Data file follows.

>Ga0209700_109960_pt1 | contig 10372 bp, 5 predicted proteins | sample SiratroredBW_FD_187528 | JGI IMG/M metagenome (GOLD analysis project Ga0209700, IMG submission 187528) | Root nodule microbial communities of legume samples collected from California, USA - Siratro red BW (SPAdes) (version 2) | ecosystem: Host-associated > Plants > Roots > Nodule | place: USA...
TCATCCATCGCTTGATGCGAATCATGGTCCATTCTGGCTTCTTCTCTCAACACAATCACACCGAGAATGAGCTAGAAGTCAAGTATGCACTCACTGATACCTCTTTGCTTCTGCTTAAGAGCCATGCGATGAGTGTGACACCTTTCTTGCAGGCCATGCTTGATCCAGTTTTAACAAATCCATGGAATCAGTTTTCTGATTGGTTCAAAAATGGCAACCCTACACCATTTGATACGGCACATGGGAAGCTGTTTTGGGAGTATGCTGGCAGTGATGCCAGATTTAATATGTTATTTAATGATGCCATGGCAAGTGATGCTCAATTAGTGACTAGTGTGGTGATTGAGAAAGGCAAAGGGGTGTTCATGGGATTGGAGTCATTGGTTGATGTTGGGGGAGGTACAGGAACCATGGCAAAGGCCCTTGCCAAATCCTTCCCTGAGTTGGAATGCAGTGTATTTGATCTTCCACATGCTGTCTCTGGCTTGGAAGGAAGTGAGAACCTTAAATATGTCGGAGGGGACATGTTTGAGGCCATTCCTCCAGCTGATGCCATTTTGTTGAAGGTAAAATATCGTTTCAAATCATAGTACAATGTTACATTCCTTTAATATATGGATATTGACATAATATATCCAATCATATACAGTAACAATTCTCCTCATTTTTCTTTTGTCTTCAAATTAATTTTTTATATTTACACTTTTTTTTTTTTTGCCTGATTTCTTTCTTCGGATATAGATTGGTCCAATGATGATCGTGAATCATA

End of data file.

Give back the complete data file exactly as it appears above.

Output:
>Ga0209700_109960_pt1 | contig 10372 bp, 5 predicted proteins | sample SiratroredBW_FD_187528 | JGI IMG/M metagenome (GOLD analysis project Ga0209700, IMG submission 187528) | Root nodule microbial communities of legume samples collected from California, USA - Siratro red BW (SPAdes) (version 2) | ecosystem: Host-associated > Plants > Roots > Nodule | place: USA...
TCATCCATCGCTTGATGCGAATCATGGTCCATTCTGGCTTCTTCTCTCAACACAATCACACCGAGAATGAGCTAGAAGTCAAGTATGCACTCACTGATACCTCTTTGCTTCTGCTTAAGAGCCATGCGATGAGTGTGACACCTTTCTTGCAGGCCATGCTTGATCCAGTTTTAACAAATCCATGGAATCAGTTTTCTGATTGGTTCAAAAATGGCAACCCTACACCATTTGATACGGCACATGGGAAGCTGTTTTGGGAGTATGCTGGCAGTGATGCCAGATTTAATATGTTATTTAATGATGCCATGGCAAGTGATGCTCAATTAGTGACTAGTGTGGTGATTGAGAAAGGCAAAGGGGTGTTCATGGGATTGGAGTCATTGGTTGATGTTGGGGGAGGTACAGGAACCATGGCAAAGGCCCTTGCCAAATCCTTCCCTGAGTTGGAATGCAGTGTATTTGATCTTCCACATGCTGTCTCTGGCTTGGAAGGAAGTGAGAACCTTAAATATGTCGGAGGGGACATGTTTGAGGCCATTCCTCCAGCTGATGCCATTTTGTTGAAGGTAAAATATCGTTTCAAATCATAGTACAATGTTACATTCCTTTAATATATGGATATTGACATAATATATCCAATCATATACAGTAACAATTCTCCTCATTTTTCTTTTGTCTTCAAATTAATTTTTTATATTTACACTTTTTTTTTTTTTGCCTGATTTCTTTCTTCGGATATAGATTGGTCCAATGATGATCGTGAATCATA